1. 2

      Welcome to our course's social annotation and discussion of Alvesson and Sköldberg (2017). Please note that this annotation has been added to the Public layer; you'll see "Public" in the top left corder of the Hypothesis sidebar above.

      Our course will be annotating via a private group. When you click Public, above, you'll be to select our private group - and it's on that private layer where you'll then see annotations from me and your peers. Questions? Please ask via Slack.

    1. Learning

      Welcome to our course's social annotation and discussion of Derry and Steinkuehler. Please note that this annotation has been added to the Public layer; you'll see "Public" in the top left corder of the Hypothesis sidebar above.

      Our course will be annotating via a private group. When you click Public, above, you'll be to select our private group - and it's on that private layer where you'll then see annotations from me and your peers. Questions? Please ask via Slack.

  11. Jun 2020
  12. May 2020
    1. Sophia Tatiana Sarigianides

      Our thanks to partner author Sophia Sarigianides for contributing to the 2019-20 Marginal Syllabus! Dr. Sarigianides' bio is included at the end of this article.

    2. Performative Youth

      Annotation is a form of conversation.

      Using Hypothesis to read socially and publicly with other people is a unique learning opportunity.

      We urge Marginal Syllabus participants to share annotations that spark conversation and deepen our collective inquiry.

      Consider how your annotations might elicit dialogue rather than deliver a soliloquy.

      Author annotations that open spaces for other people and multiple perspectives.

      Please remember that discussing educational equity - and, specifically, topics that may be perceived as debatable or incompatible with personal experience - may be a challenging and new experience for some Marginal Syllabus participants. We welcome annotation that is:

      • Civil. We can disagree. And when we do so, let’s also respect one another.
      • Constructive. Share what you know. And build upon ideas that are relevant and informative.
      • Curious. Ask honest questions and listen openly to responses.
      • Creative. Model generative dialogue. Have fun. Contribute to and learn from the process.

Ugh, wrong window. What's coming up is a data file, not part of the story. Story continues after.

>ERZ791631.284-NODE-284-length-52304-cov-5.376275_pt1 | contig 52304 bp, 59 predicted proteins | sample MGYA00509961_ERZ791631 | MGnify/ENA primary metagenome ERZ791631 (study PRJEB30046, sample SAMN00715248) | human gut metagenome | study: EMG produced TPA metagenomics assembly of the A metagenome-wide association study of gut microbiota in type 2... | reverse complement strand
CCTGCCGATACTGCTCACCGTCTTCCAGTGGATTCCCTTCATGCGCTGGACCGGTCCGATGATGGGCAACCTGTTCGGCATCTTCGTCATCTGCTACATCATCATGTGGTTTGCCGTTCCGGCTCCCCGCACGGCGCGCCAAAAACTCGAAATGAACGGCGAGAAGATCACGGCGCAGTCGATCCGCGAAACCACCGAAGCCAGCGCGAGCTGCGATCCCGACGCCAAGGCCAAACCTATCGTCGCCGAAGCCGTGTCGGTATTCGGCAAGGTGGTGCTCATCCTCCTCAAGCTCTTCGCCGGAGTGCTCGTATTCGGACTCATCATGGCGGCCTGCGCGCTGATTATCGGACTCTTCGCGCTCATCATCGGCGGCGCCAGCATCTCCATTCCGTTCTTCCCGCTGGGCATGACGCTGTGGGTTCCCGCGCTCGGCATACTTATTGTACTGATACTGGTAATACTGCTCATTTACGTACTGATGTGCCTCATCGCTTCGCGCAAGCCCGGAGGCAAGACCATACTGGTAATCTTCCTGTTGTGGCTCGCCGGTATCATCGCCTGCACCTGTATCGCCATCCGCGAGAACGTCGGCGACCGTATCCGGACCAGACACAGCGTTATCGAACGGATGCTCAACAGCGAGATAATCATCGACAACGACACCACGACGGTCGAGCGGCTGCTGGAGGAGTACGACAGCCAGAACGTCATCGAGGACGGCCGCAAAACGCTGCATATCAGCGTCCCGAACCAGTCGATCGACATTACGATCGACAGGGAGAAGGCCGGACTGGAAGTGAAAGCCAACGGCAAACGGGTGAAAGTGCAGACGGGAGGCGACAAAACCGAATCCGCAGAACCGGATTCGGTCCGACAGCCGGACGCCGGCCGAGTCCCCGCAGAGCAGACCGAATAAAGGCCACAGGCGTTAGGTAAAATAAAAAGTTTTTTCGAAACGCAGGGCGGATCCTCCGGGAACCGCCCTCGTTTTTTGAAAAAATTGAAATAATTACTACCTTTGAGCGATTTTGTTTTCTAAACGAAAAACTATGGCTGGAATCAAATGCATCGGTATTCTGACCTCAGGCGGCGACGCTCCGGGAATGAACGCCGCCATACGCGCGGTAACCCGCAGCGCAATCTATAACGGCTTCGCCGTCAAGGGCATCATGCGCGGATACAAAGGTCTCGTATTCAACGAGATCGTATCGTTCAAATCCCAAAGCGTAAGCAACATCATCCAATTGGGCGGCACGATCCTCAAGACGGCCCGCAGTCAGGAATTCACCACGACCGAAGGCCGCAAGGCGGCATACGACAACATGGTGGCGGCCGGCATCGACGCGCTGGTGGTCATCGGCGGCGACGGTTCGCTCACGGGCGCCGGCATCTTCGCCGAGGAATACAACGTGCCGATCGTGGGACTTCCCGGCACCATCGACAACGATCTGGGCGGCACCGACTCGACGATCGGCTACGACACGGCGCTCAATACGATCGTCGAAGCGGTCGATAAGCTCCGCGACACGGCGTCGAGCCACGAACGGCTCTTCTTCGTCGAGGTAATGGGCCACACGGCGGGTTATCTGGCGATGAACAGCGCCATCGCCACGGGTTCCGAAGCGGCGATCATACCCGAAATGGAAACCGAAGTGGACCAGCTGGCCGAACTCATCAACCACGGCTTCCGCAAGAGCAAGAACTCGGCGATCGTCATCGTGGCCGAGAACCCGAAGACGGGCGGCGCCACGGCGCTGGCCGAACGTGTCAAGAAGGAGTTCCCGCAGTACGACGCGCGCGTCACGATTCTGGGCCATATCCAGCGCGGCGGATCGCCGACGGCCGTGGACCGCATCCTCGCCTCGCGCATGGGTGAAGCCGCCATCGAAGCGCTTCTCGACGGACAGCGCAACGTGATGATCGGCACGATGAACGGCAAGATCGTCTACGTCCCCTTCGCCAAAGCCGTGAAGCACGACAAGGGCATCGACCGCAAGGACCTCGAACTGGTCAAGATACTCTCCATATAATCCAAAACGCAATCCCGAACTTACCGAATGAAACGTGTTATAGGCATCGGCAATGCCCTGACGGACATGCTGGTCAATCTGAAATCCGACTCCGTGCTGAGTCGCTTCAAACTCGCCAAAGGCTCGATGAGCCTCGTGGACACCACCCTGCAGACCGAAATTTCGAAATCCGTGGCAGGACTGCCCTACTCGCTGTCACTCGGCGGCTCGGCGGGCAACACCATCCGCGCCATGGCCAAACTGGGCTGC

3. If you are joining a Marginal Syllabus conversation for the first time, or if you are using Hypothesis to annotate for the first time, here are a few useful notes and resources:

    4. Welcome to the 2019-20 Marginal Syllabus and our May conversation! This is the seventh article we will read and publicly annotate as part of "Literacy, Equity + Remarkable Notes = LEARN." Our reading is part of the second LEARN syllabus co-developed in partnership with the National Writing Project (NWP), the National Council of Teachers of English (NCTE), and Hypothesis. The Marginal Syllabus sparks and sustains public conversation about educational equity through collaborative technologies and partnerships. What's "marginal" about the Marginal Syllabus? We partner with authors whose writing is contrary to dominant education norms, we read and annotate in the margins of online texts, and we discuss educational equity using open-source technology that’s marginal to commercial edtech.

  13. Apr 2020
    1. 10 millionth annotation

      indeed, we're on this journey together

      congrats, team

      you've already made a lasting difference in the lives of countless students and educators

      here's to 10 million more

    1. limn

      Antero Garcia and I have authored a book about annotation titled "Annotation" that is forthcoming from the MIT Press. We reference this speech by Morrison in the beginning of our chapter that examines the ways in which annotation provides information. Here's the opening of that chapter:

      "In 1993, Morrison was awarded the Nobel Prize in Literature for 'novels characterized by visionary force and poetic import.' In her Nobel Lecture, she noted how language, whether spoken or written, can limn, or describe and detail, life. Derived from the Latin illuminare, meaning to 'make light' or 'illuminate,' limn has been used throughout literary history to generally describe—and convey the literal illustration of—a manuscript. One affordance of annotation is that it enables readers and writers to limn, or describe, their texts. In doing so, how does such annotation provide information?"

    2. Toni Morrison Nobel Lecture